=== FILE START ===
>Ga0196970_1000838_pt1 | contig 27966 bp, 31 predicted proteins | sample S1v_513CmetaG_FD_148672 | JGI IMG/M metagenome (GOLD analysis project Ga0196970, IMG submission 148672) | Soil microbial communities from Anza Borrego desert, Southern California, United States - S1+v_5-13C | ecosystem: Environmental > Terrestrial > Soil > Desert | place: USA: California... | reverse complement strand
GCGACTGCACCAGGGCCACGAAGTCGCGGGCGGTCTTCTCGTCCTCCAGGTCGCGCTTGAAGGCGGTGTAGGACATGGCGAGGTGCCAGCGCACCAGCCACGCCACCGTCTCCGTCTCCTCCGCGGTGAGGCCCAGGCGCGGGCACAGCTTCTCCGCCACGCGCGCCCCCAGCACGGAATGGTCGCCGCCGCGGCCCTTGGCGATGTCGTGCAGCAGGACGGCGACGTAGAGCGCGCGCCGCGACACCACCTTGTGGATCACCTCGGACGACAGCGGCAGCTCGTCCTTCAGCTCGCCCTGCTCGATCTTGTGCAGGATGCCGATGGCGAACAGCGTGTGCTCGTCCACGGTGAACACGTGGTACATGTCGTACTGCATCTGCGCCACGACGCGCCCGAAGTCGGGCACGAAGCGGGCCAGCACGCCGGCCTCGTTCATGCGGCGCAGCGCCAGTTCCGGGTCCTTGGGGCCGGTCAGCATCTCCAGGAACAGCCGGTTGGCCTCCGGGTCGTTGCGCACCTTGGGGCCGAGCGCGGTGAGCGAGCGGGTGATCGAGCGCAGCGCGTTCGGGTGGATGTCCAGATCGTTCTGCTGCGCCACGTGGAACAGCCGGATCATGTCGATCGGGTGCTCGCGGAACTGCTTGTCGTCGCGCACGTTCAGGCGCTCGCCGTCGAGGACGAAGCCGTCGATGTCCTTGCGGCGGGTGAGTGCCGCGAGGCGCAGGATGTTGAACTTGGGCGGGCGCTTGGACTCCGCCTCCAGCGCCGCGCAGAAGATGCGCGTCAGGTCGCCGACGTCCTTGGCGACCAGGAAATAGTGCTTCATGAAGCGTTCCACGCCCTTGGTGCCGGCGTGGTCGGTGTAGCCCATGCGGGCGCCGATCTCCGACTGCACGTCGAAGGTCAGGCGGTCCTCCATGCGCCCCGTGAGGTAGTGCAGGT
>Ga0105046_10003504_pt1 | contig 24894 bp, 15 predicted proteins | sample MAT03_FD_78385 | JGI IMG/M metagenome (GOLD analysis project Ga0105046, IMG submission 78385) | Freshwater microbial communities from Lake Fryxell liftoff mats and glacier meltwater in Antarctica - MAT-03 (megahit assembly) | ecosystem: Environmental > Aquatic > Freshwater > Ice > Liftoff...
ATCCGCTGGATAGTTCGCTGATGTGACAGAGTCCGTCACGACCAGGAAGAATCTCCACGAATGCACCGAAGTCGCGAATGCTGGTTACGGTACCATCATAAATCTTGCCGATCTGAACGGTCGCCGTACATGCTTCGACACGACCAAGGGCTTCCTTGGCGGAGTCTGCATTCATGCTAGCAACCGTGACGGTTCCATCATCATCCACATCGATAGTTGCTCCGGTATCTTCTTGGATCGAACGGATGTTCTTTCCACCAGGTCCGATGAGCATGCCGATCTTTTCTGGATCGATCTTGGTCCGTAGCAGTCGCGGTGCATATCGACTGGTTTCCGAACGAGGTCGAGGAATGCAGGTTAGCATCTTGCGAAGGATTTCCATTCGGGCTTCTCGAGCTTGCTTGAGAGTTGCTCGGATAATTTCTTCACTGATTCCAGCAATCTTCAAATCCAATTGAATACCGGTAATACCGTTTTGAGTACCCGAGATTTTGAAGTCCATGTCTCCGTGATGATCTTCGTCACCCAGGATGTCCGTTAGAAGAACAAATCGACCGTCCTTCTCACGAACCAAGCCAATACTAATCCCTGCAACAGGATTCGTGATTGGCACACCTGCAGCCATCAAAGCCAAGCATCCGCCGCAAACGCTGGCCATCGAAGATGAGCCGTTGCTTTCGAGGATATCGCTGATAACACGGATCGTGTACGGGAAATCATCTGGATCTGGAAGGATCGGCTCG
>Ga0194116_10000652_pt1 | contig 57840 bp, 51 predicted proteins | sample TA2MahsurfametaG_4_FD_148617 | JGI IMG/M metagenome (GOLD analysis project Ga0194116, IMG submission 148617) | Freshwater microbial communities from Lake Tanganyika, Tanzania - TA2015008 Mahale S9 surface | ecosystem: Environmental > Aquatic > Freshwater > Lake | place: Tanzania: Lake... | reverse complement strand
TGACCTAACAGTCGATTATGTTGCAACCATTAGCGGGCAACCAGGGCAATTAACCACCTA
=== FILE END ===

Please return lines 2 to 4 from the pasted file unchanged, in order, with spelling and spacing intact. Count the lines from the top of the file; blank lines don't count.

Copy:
GCGACTGCACCAGGGCCACGAAGTCGCGGGCGGTCTTCTCGTCCTCCAGGTCGCGCTTGAAGGCGGTGTAGGACATGGCGAGGTGCCAGCGCACCAGCCACGCCACCGTCTCCGTCTCCTCCGCGGTGAGGCCCAGGCGCGGGCACAGCTTCTCCGCCACGCGCGCCCCCAGCACGGAATGGTCGCCGCCGCGGCCCTTGGCGATGTCGTGCAGCAGGACGGCGACGTAGAGCGCGCGCCGCGACACCACCTTGTGGATCACCTCGGACGACAGCGGCAGCTCGTCCTTCAGCTCGCCCTGCTCGATCTTGTGCAGGATGCCGATGGCGAACAGCGTGTGCTCGTCCACGGTGAACACGTGGTACATGTCGTACTGCATCTGCGCCACGACGCGCCCGAAGTCGGGCACGAAGCGGGCCAGCACGCCGGCCTCGTTCATGCGGCGCAGCGCCAGTTCCGGGTCCTTGGGGCCGGTCAGCATCTCCAGGAACAGCCGGTTGGCCTCCGGGTCGTTGCGCACCTTGGGGCCGAGCGCGGTGAGCGAGCGGGTGATCGAGCGCAGCGCGTTCGGGTGGATGTCCAGATCGTTCTGCTGCGCCACGTGGAACAGCCGGATCATGTCGATCGGGTGCTCGCGGAACTGCTTGTCGTCGCGCACGTTCAGGCGCTCGCCGTCGAGGACGAAGCCGTCGATGTCCTTGCGGCGGGTGAGTGCCGCGAGGCGCAGGATGTTGAACTTGGGCGGGCGCTTGGACTCCGCCTCCAGCGCCGCGCAGAAGATGCGCGTCAGGTCGCCGACGTCCTTGGCGACCAGGAAATAGTGCTTCATGAAGCGTTCCACGCCCTTGGTGCCGGCGTGGTCGGTGTAGCCCATGCGGGCGCCGATCTCCGACTGCACGTCGAAGGTCAGGCGGTCCTCCATGCGCCCCGTGAGGTAGTGCAGGT
>Ga0105046_10003504_pt1 | contig 24894 bp, 15 predicted proteins | sample MAT03_FD_78385 | JGI IMG/M metagenome (GOLD analysis project Ga0105046, IMG submission 78385) | Freshwater microbial communities from Lake Fryxell liftoff mats and glacier meltwater in Antarctica - MAT-03 (megahit assembly) | ecosystem: Environmental > Aquatic > Freshwater > Ice > Liftoff...
ATCCGCTGGATAGTTCGCTGATGTGACAGAGTCCGTCACGACCAGGAAGAATCTCCACGAATGCACCGAAGTCGCGAATGCTGGTTACGGTACCATCATAAATCTTGCCGATCTGAACGGTCGCCGTACATGCTTCGACACGACCAAGGGCTTCCTTGGCGGAGTCTGCATTCATGCTAGCAACCGTGACGGTTCCATCATCATCCACATCGATAGTTGCTCCGGTATCTTCTTGGATCGAACGGATGTTCTTTCCACCAGGTCCGATGAGCATGCCGATCTTTTCTGGATCGATCTTGGTCCGTAGCAGTCGCGGTGCATATCGACTGGTTTCCGAACGAGGTCGAGGAATGCAGGTTAGCATCTTGCGAAGGATTTCCATTCGGGCTTCTCGAGCTTGCTTGAGAGTTGCTCGGATAATTTCTTCACTGATTCCAGCAATCTTCAAATCCAATTGAATACCGGTAATACCGTTTTGAGTACCCGAGATTTTGAAGTCCATGTCTCCGTGATGATCTTCGTCACCCAGGATGTCCGTTAGAAGAACAAATCGACCGTCCTTCTCACGAACCAAGCCAATACTAATCCCTGCAACAGGATTCGTGATTGGCACACCTGCAGCCATCAAAGCCAAGCATCCGCCGCAAACGCTGGCCATCGAAGATGAGCCGTTGCTTTCGAGGATATCGCTGATAACACGGATCGTGTACGGGAAATCATCTGGATCTGGAAGGATCGGCTCG